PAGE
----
If you fly fish, you need flies. Which ones to choose for taking trout? Here are the 50 proven, go-to patterns that every trout fly fisher should carry to catch trout almost all the time, anywhere in the world of trout streams and still waters. From the hundreds of trout patterns available to today's fly fisher, Hughes--in quintessential minimalist style--cuts through the complicated choices and gives a basic selection of essential trout flies that fit in a fly box or two and cover the broad spectrum of trout fishing conditions. This new edition--with 1/3 new material, 20 additional patterns, and 300 variations--addresses the changes in fly preference over the last 15 years with some old patterns dropped for new styles tied with new materials and tying techniques.
Dave Hughes began fly-fishing for trout in his early teens and for the last thirty-six years, he has made a study of trout streams and lakes, the natural foods on which trout feed, and the flies that take trout in the widest variety of circumstances. Dave has fished for trout around the world, is founding president of Oregon Trout, and a life member of the Federation of Fly Fishers. He has written regularly for Fly Fisherman, Fly Rod & Reel, Flyfishing, American Angler, Field & Stream, and Gray's Sporting Journal and is a respected author with over 20 books to his credit. He lives in Portland, Oregon.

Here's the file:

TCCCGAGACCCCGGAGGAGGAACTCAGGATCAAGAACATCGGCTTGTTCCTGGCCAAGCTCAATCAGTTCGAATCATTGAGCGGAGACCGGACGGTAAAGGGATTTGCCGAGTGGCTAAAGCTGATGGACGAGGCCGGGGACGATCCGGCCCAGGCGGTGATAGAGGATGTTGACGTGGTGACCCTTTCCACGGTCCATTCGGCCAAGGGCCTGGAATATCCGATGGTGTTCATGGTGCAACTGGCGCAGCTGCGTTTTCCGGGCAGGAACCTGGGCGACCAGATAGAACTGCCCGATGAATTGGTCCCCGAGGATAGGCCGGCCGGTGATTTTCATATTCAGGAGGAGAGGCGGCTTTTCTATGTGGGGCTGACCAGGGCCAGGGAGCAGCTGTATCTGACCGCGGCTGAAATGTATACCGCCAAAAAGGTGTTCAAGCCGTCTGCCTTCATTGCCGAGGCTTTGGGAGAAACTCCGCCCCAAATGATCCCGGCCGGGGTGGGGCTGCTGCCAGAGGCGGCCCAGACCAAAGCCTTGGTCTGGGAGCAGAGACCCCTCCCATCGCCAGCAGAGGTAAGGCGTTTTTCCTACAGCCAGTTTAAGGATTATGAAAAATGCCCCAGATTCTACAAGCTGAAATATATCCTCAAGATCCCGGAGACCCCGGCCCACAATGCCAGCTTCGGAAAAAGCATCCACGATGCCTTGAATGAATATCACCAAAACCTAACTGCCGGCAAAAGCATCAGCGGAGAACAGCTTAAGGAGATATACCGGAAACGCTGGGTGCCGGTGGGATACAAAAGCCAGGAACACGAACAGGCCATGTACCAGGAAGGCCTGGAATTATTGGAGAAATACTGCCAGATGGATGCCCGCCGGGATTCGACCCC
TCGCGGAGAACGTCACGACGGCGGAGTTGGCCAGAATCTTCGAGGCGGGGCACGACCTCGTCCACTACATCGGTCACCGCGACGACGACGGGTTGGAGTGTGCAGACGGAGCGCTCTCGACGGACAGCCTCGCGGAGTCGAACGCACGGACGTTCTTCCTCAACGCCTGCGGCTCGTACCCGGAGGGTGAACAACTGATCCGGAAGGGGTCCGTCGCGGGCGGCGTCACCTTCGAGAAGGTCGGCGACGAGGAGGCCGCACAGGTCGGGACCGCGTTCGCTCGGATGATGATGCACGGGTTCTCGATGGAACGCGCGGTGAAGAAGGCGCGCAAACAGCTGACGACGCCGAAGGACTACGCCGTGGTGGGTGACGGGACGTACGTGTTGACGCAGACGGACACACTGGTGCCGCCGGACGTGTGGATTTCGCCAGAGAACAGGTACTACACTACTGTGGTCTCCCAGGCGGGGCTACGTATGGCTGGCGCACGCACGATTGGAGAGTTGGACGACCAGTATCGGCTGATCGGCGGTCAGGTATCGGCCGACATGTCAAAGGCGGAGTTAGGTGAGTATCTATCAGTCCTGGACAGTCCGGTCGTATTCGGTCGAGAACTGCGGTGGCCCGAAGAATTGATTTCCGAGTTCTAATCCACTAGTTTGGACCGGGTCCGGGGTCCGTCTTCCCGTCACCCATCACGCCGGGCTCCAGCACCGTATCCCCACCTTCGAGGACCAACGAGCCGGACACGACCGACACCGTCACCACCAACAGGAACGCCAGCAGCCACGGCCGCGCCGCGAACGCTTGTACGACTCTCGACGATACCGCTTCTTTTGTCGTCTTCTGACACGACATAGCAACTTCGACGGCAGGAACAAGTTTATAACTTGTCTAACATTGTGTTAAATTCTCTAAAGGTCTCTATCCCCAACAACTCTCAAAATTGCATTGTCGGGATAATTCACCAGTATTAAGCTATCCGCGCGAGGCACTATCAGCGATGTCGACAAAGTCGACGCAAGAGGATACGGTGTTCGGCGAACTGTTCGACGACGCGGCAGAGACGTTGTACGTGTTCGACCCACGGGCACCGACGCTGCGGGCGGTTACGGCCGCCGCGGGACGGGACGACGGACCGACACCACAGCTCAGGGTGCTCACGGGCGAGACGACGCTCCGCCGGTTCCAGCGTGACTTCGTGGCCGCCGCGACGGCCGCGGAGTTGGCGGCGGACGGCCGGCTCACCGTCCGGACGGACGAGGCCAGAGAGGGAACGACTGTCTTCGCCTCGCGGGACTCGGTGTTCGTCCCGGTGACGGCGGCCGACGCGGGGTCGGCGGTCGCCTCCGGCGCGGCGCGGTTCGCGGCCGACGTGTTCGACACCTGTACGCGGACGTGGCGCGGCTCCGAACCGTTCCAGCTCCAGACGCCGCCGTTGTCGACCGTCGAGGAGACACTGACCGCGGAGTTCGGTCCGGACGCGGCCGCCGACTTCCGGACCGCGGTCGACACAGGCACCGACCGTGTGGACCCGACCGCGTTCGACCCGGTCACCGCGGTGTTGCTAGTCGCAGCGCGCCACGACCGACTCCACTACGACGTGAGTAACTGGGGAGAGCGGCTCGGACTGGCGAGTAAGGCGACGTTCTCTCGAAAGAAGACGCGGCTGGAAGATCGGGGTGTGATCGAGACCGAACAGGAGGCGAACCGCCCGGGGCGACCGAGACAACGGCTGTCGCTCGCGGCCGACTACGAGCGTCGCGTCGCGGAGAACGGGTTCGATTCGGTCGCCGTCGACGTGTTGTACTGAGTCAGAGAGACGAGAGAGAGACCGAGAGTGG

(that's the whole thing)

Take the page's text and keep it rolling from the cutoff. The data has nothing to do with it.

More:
Introduction to the Second Edition Part 1. Learning to Tie Trout Flies Chapter 1: Fly Pattern Simplicity Chapter 2: The World in Two Fly Boxes Chapter 3: Fly-Tying Tools Chapter 4: Fly-Tying Materials Chapter 5: Basic Maneuvers in Tying Part 2. Dry Flies Chapter 6: Searching Dry Flies Traditional Dry Flies Wulffs Parachutes Madam Xs Chernobyl Ants Chapter 7: Imitative Dry Flies Mayflies Sparkle Duns Thorax Duns CDC Duns Quigley Cripples Spent-Wing Spinners Caddisflies Elk Hair Caddis X-Caddis CDC Caddis Stoneflies Hair-Wing Stonefly Drys Foam Stoneflies and Others Midges Traditional Midge Drys Klinkhamer Specials CDC Midges Terrestrials Hoppers and Crickets Foam Beetles and Ants Fur Beetles and Ants Part 3. Nymphs Chapter 8: Searching Nymphs Fur Nymphs Herl Nymphs Czech Nymphs Wire-Bodied Nymphs Chapter 9: Imitative Nymphs Mayflies Mayfly Nymphs RS-2 and WD-40 Stoneflies Stonefly Nymphs Rubber-Leg Stones Caddisflies Caddis Larva Nymphs Caddis Pupa Nymphs Midges Thread and Flash Midge Nymphs Lace and Biot Midge Nymphs Serendipities Other Food Forms Scuds and Sowbug Nymphs Damselfly Nymphs Dragonfly Nymphs San Juan Worms and Egg Patterns Part 4. Wet Flies and Streamers Chapter 10: Wet Flies Soft-Hackled Wets Flymphs (Wingless Wets) Traditional Winged Wets All-Fur Wet Flies Chapter 11: Streamers Muddler Minnows Hair-Wing and Featherwing Streamers Woolly Buggers Mohair Leeches Clouser Minnows Bunny/Rabbit Leeches Matukas and Zonkers Articulated Streamers Conclusion: A Fly-Box Strategy About the Author